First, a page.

And then, a recent entry: Eric Garner.
Garner, who died last summer on a New York street after a police officer wrapped an arm around his neck and pulled him to the ground, spent weekends and summers in these projects, where his grandparents lived. Eberhart was a cousin and a close friend. When they played basketball, it was Eberhart, compact and quick, who fed the ball to “Big E” in the post. In the summers, they worked the bumper cars at the El Dorado arcade.
Both of their mothers had city jobs. "We didn't want for nothing," Eberhart said. But he didn’t mean they had everything. When they were teenagers in the ’80s, at the height of the crack boom, there were boys from the projects who changed cars like other kids changed clothes. The obvious solution to the problem of not having what those boys had was to start selling what those boys sold. In a way, Garner was lucky to live as long as he did. Many of his friends were shot and killed before they turned 30. Eberhart himself was shot on two separate occasions, once in the knee and foot, the other time in the hip.
About a decade ago, Eberhart decided he wanted to leave that life behind. He had already spent five years in prison. He had two young kids by then, a boy and a girl. (He now has seven.) In a few years he would be forty. He was getting tired, he said.
So was his cousin. Garner had moved out to Staten Island with his family, hoping for a fresh start. He found a job planting trees for the Parks Department. But when the ground froze up, so did the work. He occasionally helped out an uncle who ran a construction company in Newark, but it was hard work, and Garner was a big man with asthma. Those jobs never lasted very long either. At some point, an acquaintance introduced him to the loosie business. It turned out you could make decent money selling untaxed “loose” cigarettes on a busy sidewalk. Not drug money, Eberhart noted. But the penalties weren’t nearly as severe. “When you’re free,” Eberhart said, “nobody wants to get locked up.”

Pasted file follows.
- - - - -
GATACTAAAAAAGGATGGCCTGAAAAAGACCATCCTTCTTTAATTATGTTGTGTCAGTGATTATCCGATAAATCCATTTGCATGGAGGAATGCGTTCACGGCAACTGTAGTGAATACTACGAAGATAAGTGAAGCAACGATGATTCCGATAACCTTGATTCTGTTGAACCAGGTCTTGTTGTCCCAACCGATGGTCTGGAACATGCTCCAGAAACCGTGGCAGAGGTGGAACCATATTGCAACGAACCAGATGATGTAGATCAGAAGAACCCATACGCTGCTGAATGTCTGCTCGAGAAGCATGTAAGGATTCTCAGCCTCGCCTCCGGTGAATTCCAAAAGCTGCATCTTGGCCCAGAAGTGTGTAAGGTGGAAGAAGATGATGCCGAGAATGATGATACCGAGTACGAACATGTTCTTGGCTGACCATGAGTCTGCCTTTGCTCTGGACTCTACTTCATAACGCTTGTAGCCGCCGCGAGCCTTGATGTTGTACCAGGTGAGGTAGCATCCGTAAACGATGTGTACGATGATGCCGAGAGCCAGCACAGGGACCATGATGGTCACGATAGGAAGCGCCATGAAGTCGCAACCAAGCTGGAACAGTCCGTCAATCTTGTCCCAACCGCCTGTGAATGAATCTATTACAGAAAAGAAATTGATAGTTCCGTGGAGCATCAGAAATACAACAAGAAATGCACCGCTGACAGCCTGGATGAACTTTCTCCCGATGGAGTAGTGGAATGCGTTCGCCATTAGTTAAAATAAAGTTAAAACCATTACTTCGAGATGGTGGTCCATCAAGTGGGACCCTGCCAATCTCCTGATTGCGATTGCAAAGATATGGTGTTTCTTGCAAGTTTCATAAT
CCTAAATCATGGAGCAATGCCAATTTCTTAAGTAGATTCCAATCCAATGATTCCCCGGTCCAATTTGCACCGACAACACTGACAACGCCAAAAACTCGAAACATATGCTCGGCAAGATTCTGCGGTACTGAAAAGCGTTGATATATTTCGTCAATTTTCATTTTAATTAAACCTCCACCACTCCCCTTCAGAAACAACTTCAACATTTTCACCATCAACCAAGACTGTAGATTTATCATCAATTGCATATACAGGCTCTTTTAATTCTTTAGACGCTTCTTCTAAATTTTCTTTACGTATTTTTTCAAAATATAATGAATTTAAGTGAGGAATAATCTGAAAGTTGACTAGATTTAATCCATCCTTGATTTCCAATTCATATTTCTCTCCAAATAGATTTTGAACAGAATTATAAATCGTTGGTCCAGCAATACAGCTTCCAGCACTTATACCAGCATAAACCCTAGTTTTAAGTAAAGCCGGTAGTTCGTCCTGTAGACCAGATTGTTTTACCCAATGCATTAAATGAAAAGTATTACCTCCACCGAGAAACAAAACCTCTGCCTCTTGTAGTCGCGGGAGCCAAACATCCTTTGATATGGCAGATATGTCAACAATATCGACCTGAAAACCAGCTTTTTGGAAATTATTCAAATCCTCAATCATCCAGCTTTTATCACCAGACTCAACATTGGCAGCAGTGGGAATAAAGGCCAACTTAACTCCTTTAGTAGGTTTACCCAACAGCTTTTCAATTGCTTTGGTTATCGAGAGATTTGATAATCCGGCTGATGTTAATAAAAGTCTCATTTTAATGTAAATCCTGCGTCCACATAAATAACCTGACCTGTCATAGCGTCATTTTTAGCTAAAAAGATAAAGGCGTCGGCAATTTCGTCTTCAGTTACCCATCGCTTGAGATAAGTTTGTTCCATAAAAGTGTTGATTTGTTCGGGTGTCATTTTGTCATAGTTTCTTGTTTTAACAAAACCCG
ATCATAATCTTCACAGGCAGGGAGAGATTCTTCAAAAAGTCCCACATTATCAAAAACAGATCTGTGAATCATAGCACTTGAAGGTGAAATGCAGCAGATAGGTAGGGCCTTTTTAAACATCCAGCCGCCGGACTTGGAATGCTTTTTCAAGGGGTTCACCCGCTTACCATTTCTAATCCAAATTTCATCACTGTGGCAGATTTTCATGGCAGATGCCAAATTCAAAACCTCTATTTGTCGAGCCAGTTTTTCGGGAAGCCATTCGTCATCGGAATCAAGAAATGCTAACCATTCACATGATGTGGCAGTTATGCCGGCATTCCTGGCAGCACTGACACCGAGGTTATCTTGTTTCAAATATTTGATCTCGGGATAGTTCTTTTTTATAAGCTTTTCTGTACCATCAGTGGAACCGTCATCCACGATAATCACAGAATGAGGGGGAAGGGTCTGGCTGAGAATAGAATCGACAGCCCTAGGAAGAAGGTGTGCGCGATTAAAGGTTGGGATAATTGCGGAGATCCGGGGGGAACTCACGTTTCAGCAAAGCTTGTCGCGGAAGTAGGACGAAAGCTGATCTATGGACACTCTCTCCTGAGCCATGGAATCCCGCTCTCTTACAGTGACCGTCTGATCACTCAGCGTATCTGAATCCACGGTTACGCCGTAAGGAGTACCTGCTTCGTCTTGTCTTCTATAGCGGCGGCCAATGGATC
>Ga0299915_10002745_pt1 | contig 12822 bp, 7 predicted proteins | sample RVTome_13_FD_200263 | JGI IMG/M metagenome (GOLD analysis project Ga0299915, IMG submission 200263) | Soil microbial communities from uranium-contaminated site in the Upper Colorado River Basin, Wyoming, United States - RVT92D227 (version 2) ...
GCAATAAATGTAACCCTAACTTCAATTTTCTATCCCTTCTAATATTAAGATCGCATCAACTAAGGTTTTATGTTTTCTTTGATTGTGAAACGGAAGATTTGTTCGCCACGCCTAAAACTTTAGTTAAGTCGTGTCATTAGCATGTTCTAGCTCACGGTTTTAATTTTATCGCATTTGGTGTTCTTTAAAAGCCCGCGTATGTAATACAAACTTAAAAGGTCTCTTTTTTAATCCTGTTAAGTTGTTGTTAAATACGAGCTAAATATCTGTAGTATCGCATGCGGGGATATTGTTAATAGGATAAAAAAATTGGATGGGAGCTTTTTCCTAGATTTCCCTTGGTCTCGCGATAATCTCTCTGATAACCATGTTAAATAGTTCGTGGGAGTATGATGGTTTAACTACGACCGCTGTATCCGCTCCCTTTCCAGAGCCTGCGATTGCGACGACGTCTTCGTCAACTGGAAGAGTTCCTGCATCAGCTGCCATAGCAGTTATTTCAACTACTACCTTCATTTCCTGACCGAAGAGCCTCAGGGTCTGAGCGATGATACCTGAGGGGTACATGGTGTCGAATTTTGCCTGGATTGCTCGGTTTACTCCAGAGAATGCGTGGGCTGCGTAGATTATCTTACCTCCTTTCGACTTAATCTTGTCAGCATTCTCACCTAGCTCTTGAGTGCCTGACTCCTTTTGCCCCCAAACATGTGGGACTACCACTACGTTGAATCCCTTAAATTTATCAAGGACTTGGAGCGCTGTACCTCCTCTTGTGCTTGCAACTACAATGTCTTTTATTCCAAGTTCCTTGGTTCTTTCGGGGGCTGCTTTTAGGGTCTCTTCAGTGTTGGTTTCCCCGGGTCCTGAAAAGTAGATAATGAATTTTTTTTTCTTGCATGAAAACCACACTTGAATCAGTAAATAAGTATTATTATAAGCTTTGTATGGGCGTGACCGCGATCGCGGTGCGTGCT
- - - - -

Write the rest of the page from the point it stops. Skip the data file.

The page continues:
Eberhart made a cleaner break from the street life. Despite his prison record, he got an extermination license and eventually opened his own pest-control business. He moved to Long Island, then Delaware, and bought a house with a yard. But Coney Island was never far from his mind. As a younger man, he caused his fair share of pain in the neighborhood. He’d been a “known bully,” he said, always spoiling for a fight. In this respect, he’d been different from Garner. Maybe it was a height thing—the shorter guy needing to prove himself. Garner had always been a “gentle giant,” he said.
One day in 2006, Eberhart told Garner he needed some help. Eberhart and some of their mutual friends were planning to hold an event to honor all the people they knew who had died. They would call it “Remembrance Day,” giving it the aura of an official holiday, like Memorial Day, or Independence Day. There would be a barbecue, musical performances, even a basketball tournament. Pastors and other notables would be invited to speak. The police would keep watch. It would be a chance for residents to acknowledge their losses as a community. It might not stop the violence, but at least it would get people talking about it. Maybe, one day, it would lead to something bigger.